In contrast, our informants considered as negative the improper use of the technology and the inability to perform physical examinations. However, there are current platforms, applications, and medical devices that may compensate for the need to perform such examination at patients’ homes, so medical procedures or techniques may be adapted to some patients [41
]. In this sense, it is important to ensure that remote healthcare professionals are able to see that the patients are performing the examination correctly [41
The difficulties identified by our informants regarding the implementation of video consultations were consistent with those of other studies [1
]. Technological difficulties are the most worrisome issue among healthcare professionals. In addition, it should be noted that the refusal to use video consultations may be solved by performing preliminary trials, which often improve attitudes towards technology [40
]. However, problems may arise among patients of advanced age, who may have reduced cognitive abilities [3
]. Conversely, the barriers perceived by patients for the implementation of video consultations should also be taken into account. In this study, the perception of patients was not addressed. In this sense, a previous study indicated that although patients were willing to use them, they will likely go back to in-person consultations, as they may prefer to be attended to by their usual healthcare provider, or they may even ignore video consultations if they do not know how to use them [39
]. There is no doubt that video consultations are needed in different health systems; therefore, this pandemic is a call to action in countries without such an option already integrated into their health systems [22
]. However, most countries have not created a regulatory framework to authorize and integrate telemedicine into their national health systems, including during emergency and outbreak situations [22
]. Although our informants did not indicate any ethical issues related to the use of video consultations, previous studies have raised concerns that exchanging health information and providing care electronically could create new risks regarding the quality of healthcare, safety, privacy and confidentiality [43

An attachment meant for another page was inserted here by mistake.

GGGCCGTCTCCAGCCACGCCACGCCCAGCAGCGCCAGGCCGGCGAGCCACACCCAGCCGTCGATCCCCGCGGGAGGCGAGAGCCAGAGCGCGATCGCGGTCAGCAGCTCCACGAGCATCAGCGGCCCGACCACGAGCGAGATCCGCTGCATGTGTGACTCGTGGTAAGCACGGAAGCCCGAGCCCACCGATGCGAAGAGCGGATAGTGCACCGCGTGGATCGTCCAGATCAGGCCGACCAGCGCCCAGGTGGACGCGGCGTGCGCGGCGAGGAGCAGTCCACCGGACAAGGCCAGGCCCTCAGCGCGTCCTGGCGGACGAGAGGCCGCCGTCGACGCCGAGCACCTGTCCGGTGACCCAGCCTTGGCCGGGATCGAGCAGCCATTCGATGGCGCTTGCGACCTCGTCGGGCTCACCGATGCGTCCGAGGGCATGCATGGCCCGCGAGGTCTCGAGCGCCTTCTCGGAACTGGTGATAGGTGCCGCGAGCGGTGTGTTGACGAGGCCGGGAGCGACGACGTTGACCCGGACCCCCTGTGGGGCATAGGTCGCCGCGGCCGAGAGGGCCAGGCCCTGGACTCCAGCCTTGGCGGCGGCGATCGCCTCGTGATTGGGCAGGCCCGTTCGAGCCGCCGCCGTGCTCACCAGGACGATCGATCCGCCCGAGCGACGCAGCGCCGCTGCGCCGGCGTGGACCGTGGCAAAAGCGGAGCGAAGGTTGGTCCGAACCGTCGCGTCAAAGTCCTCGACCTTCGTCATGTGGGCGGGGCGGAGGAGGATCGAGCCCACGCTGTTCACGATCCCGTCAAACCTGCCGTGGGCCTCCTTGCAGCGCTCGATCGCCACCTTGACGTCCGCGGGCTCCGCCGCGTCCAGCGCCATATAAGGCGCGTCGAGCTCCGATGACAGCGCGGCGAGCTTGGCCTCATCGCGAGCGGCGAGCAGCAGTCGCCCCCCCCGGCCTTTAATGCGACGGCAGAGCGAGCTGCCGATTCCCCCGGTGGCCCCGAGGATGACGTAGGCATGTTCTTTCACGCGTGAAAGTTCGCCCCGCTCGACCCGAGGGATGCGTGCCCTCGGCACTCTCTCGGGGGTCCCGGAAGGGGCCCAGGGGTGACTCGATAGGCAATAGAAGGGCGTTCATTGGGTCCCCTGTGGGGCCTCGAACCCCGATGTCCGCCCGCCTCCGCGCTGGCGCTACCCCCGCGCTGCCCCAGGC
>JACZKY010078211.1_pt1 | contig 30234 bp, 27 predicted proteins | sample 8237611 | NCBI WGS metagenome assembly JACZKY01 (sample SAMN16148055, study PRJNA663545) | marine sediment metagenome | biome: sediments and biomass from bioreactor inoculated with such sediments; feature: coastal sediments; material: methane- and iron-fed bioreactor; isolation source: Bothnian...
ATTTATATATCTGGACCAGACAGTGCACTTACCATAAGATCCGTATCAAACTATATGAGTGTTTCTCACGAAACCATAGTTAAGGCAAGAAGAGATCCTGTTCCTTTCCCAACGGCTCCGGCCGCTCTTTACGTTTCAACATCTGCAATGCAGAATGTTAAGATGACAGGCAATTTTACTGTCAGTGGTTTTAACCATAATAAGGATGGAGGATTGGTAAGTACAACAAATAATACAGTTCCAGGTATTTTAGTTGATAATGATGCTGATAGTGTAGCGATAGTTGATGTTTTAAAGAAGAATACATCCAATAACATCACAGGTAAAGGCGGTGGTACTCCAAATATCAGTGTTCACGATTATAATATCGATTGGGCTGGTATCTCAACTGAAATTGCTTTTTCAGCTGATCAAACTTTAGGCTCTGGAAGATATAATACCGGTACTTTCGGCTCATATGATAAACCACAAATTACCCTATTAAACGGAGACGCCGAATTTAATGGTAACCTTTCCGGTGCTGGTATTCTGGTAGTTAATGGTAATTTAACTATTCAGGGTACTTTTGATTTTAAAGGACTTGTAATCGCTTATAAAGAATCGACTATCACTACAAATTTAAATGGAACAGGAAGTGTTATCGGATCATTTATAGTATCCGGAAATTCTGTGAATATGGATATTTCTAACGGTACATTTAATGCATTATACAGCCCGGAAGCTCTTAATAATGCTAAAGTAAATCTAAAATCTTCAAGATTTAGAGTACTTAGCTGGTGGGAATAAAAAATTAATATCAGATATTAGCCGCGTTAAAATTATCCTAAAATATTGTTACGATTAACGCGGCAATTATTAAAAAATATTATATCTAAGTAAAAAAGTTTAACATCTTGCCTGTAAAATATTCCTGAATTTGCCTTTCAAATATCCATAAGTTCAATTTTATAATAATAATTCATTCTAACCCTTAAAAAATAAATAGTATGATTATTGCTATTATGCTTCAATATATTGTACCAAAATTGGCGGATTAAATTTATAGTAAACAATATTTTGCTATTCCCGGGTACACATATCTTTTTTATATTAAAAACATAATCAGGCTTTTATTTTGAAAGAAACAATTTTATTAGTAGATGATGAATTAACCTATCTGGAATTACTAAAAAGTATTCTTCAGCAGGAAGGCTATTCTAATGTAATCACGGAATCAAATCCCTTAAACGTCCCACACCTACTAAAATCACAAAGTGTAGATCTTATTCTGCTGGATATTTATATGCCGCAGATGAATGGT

]. As for the skills needed to hold a video consultation, the healthcare professionals perceived that they needed to be trained to improve their technological skills. This is congruent with other studies that identified the need for staffing qualified professionals in this modality of healthcare [45
]. In addition, our informants indicated the need for training regarding both nontechnical and social-emotional skills, such as effective communication, empathy, patience, nonverbal and verbal language, skills required for a structured and guided clinical interview, assertiveness, and conflict resolution. They emphasized a wide variety of skills which they felt may not be adequately managed using this healthcare modality. Although social-emotional skills related to video consultations have not been analyzed in depth, Humphreys et al. [46
] stated that the interaction between patients and health care providers during video consultation care was substantially different from in-person care, mainly in cases of palliative care or cancer patients. However, other studies indicated that both types of care may be similar if the internet connection is of high-quality [40
]. In this way, patients and healthcare providers tend to communicate in the same manner as in in-person consultations. Minor technical breakdowns have been demonstrated not to cause major disruptions to clinical interactions [41
]. In fact, video consultations have been considered an effective modality in the provision of health care to cancer and palliative patients and their relatives [40
], for whom nontechnical and social-emotional skills are essential. Therefore, training regarding video consultation, to facilitate its adequate adaptation in the provision of high-quality care, is needed [46
]. Furthermore, our informants perceived that they should be trained in adapting medical procedures and techniques, although this is more complex, as specific devices may sometimes be required at patients’ homes [41
Video consultations were considered as a promising tool before the COVID-19 pandemic [49
], and at present, are being used around the world [1
] due to the need to avoid the spread of the virus [17
]; therefore increased training and research in this field are required to ensure that high-quality health care is being provided. However, patients will also need to be provided with the devices required to adequately perform video consultations [41
Lastly, as we carried out a small-scale qualitative study, there could be limitations related to the transferability of our findings. Nonetheless, this study aimed to address healthcare professionals’ perceptions about the immediate implementation of video consultations in their daily clinical practice, and this objective was achieved. In this sense, it should be noted that most interviewed informants had never held a video consultation, so their perceptions may change when they use this modality of health care. In addition, video consultations may differ according to the platform, software, or devices used. Consequently, more research on this topic is recommended. Lastly, it would be advisable to study the barriers perceived by patients related to the implementation of video consultations.